Cross Posted from Global Justice Ecology Project
Hundreds of demonstrators marched on an international forest biotechnology industry conference yesterday, demanding a ban on the release of genetically engineered (GE) trees into the environment.
The protest, the largest yet against GE trees, occurred one day after two Asheville residents were arrested while disrupting a presentation, Engineering Trees for the Biorefinery.
Following the arrests and the threat of protest today, the conference went on high alert. Police maintained a presence inside and outside the hotel conference center all day, participant badges were scrutinized, conference doors were locked during sessions and hotel access restricted.
Two of the major conference sponsors, FuturaGene and ArborGen, are moving forward with plans to commercially release GE eucalyptus trees in Brazil and the U.S.
As protests raged outside, FuturaGene hosted a workshop on the future of forest biotechnology. Debate regarding what to do about public opposition to GE trees dominated the workshop.
Presenters lamented the fact that they were being targeted by protesters and that they could not get the public on board with their research and business plans. One presenter explained the need to get the public passionate about GE trees in order to facilitate legalizing their commercial release. He gave as an example the public passion that changed laws following the Newtown, CT shooting.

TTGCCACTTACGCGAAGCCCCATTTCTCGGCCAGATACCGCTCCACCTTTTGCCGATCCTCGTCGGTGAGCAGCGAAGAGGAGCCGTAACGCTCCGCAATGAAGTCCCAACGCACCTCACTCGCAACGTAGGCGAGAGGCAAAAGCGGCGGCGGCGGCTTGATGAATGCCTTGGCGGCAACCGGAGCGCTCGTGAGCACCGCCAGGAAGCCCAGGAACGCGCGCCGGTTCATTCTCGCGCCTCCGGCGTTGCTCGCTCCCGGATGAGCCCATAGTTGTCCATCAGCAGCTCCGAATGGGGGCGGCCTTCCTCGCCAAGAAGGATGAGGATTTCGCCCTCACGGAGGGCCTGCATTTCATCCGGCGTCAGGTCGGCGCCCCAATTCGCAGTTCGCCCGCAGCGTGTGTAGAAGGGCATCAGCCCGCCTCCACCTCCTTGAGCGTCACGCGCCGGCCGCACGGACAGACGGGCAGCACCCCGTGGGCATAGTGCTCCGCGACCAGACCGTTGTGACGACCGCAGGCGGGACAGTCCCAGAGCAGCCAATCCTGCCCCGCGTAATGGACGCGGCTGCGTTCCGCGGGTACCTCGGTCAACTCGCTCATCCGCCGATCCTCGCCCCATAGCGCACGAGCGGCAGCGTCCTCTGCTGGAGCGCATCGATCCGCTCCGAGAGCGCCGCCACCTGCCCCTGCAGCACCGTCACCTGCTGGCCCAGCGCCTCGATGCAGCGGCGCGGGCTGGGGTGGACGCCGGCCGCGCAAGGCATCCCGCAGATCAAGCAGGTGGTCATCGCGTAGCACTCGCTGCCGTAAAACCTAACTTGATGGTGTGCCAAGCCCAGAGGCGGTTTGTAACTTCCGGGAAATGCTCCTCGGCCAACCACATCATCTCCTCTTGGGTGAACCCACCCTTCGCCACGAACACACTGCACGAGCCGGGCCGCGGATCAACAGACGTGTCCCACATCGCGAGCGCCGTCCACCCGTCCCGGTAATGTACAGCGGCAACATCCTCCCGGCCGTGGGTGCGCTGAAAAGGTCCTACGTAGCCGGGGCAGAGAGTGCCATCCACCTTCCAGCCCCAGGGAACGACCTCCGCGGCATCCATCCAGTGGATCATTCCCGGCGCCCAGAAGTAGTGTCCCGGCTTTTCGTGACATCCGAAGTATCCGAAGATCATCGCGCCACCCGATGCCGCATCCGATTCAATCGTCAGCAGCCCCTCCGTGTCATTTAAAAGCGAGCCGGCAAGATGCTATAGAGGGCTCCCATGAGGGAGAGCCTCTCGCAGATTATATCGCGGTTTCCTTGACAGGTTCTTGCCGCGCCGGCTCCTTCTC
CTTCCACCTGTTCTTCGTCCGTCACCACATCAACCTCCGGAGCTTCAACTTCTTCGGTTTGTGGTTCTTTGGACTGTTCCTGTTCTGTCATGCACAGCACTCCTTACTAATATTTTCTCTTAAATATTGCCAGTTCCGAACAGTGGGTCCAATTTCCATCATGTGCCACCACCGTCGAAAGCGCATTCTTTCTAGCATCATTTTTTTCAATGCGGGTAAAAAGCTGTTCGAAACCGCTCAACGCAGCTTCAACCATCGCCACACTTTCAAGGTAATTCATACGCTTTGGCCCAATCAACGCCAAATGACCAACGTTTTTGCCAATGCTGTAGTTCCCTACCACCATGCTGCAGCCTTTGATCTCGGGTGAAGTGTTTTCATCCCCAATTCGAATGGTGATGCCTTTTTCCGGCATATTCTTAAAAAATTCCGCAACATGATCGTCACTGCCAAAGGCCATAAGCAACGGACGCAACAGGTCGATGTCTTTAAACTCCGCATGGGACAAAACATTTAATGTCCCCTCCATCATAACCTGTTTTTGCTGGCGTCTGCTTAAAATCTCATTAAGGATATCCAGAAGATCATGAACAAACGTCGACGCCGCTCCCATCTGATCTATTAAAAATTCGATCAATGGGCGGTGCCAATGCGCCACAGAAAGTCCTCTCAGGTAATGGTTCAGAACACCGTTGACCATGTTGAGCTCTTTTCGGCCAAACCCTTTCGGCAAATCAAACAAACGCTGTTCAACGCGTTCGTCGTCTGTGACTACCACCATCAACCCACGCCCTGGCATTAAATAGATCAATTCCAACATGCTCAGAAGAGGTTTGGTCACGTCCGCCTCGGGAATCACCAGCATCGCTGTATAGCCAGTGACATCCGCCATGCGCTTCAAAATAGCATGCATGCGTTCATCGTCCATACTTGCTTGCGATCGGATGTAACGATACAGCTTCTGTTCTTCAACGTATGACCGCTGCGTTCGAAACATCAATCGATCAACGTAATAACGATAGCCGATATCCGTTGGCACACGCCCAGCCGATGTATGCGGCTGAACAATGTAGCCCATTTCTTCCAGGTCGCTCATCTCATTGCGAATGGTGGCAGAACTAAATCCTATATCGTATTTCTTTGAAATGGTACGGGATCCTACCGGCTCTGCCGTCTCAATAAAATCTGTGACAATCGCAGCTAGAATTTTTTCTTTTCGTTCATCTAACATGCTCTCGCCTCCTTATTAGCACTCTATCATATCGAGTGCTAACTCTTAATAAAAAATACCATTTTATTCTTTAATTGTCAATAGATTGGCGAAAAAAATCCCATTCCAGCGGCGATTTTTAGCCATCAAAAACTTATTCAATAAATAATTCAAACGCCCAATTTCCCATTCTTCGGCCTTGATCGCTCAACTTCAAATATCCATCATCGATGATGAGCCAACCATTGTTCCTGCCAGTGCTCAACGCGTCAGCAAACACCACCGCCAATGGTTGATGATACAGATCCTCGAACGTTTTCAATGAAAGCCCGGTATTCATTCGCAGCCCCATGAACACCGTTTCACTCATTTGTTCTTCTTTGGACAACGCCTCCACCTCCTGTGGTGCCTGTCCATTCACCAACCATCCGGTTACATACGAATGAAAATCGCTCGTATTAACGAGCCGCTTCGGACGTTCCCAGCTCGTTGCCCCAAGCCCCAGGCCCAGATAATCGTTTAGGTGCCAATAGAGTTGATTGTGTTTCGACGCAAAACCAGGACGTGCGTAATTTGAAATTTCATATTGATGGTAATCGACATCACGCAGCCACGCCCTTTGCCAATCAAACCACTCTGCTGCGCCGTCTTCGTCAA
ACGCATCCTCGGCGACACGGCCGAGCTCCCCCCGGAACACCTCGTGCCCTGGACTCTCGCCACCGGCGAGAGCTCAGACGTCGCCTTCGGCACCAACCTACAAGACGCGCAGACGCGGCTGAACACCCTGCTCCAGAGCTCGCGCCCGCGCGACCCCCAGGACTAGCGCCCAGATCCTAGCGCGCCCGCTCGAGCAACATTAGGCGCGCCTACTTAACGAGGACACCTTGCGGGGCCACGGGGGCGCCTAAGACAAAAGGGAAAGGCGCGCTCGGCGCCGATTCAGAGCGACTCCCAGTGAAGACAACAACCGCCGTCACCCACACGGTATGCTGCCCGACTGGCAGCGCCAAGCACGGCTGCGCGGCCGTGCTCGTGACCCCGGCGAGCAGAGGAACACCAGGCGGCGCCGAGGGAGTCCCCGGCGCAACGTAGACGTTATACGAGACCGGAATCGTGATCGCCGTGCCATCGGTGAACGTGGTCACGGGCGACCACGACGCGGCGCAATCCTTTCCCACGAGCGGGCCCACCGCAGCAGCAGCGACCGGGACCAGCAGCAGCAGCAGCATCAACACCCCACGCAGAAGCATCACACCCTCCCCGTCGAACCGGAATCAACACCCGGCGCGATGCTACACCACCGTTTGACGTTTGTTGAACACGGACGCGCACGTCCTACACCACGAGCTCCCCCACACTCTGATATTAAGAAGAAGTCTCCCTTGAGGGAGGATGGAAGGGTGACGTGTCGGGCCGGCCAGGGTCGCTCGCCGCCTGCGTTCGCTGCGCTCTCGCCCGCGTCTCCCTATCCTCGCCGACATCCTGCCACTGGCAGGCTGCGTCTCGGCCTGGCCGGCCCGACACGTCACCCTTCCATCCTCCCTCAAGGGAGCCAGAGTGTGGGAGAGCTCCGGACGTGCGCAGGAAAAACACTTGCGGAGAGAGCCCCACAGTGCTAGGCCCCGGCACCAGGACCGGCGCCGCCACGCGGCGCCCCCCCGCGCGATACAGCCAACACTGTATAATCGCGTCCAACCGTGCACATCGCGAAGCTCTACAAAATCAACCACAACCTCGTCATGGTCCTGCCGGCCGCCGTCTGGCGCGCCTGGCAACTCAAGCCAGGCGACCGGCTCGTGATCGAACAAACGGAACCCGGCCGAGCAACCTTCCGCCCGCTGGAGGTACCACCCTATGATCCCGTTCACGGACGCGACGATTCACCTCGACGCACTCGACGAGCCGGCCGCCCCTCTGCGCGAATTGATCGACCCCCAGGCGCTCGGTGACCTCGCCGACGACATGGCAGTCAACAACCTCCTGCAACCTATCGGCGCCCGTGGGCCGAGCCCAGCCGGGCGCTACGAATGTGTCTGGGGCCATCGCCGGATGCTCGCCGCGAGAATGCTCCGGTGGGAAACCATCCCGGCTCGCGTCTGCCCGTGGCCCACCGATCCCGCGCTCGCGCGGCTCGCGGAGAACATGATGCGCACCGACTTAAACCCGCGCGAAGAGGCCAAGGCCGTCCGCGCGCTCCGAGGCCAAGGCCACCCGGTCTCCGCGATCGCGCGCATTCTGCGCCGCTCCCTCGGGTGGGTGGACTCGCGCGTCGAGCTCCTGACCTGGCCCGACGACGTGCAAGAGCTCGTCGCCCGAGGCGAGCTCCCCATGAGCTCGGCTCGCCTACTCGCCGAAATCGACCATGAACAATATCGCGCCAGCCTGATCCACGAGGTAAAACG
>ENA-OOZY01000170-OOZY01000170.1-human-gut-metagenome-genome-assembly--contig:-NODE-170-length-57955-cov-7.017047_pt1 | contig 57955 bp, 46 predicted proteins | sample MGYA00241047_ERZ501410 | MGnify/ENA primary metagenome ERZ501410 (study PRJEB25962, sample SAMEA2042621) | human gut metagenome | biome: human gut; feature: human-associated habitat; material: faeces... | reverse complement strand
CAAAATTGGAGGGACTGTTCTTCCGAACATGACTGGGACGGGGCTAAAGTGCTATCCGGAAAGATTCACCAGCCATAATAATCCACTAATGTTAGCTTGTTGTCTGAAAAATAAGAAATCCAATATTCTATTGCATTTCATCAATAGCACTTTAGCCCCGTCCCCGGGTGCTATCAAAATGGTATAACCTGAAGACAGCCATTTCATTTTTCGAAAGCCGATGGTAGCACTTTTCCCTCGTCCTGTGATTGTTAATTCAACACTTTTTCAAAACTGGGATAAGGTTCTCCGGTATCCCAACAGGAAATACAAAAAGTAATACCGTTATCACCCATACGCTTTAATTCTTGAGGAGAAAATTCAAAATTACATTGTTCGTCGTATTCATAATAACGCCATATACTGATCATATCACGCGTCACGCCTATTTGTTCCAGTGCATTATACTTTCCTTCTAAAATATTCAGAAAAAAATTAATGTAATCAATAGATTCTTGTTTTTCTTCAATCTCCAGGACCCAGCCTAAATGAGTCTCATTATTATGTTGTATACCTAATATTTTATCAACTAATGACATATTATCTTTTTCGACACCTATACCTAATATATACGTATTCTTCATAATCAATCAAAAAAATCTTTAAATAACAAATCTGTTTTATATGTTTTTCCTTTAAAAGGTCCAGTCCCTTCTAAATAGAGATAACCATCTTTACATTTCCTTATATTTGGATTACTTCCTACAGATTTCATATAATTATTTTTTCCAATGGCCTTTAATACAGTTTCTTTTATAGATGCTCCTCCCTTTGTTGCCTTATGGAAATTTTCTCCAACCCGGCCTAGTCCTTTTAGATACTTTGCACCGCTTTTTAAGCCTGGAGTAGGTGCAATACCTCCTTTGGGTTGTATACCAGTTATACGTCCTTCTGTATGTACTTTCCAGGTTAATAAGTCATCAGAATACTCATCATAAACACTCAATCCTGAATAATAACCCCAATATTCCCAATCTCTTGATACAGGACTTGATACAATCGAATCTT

“ArborGen is genetically engineering non-native eucalyptus trees to be freeze tolerant to feed ethanol refineries and biomass burners under the umbrella of climate mitigation,” said Anne Petermann, coordinator of the international Campaign to STOP GE Trees, executive director of Global Justice Ecology Project and conference attendee. “They want to convert biodiverse and carbon-rich forests into vast plantations of invasive, flammable and water-draining eucalyptus trees. This will be a disaster for the climate.”
Protesters rallied outside of the conference center for several hours, chanting slogans such as “GE trees–tear ‘em up, ArborGen–shut ‘em down!”
Activists vow that their protests against GE trees are just beginning, and will continue throughout the week of the conference and beyond. Demonstrators echoed one of the arrested protesters from Monday: “We are sending a crystal clear message to the GE tree industry and its investors–expect resistance.”
The Tree Biotechnology 2013 conference, organized by the International Union of Forest Research Organizations, is taking place in Asheville, NC, from May 26 – June 1.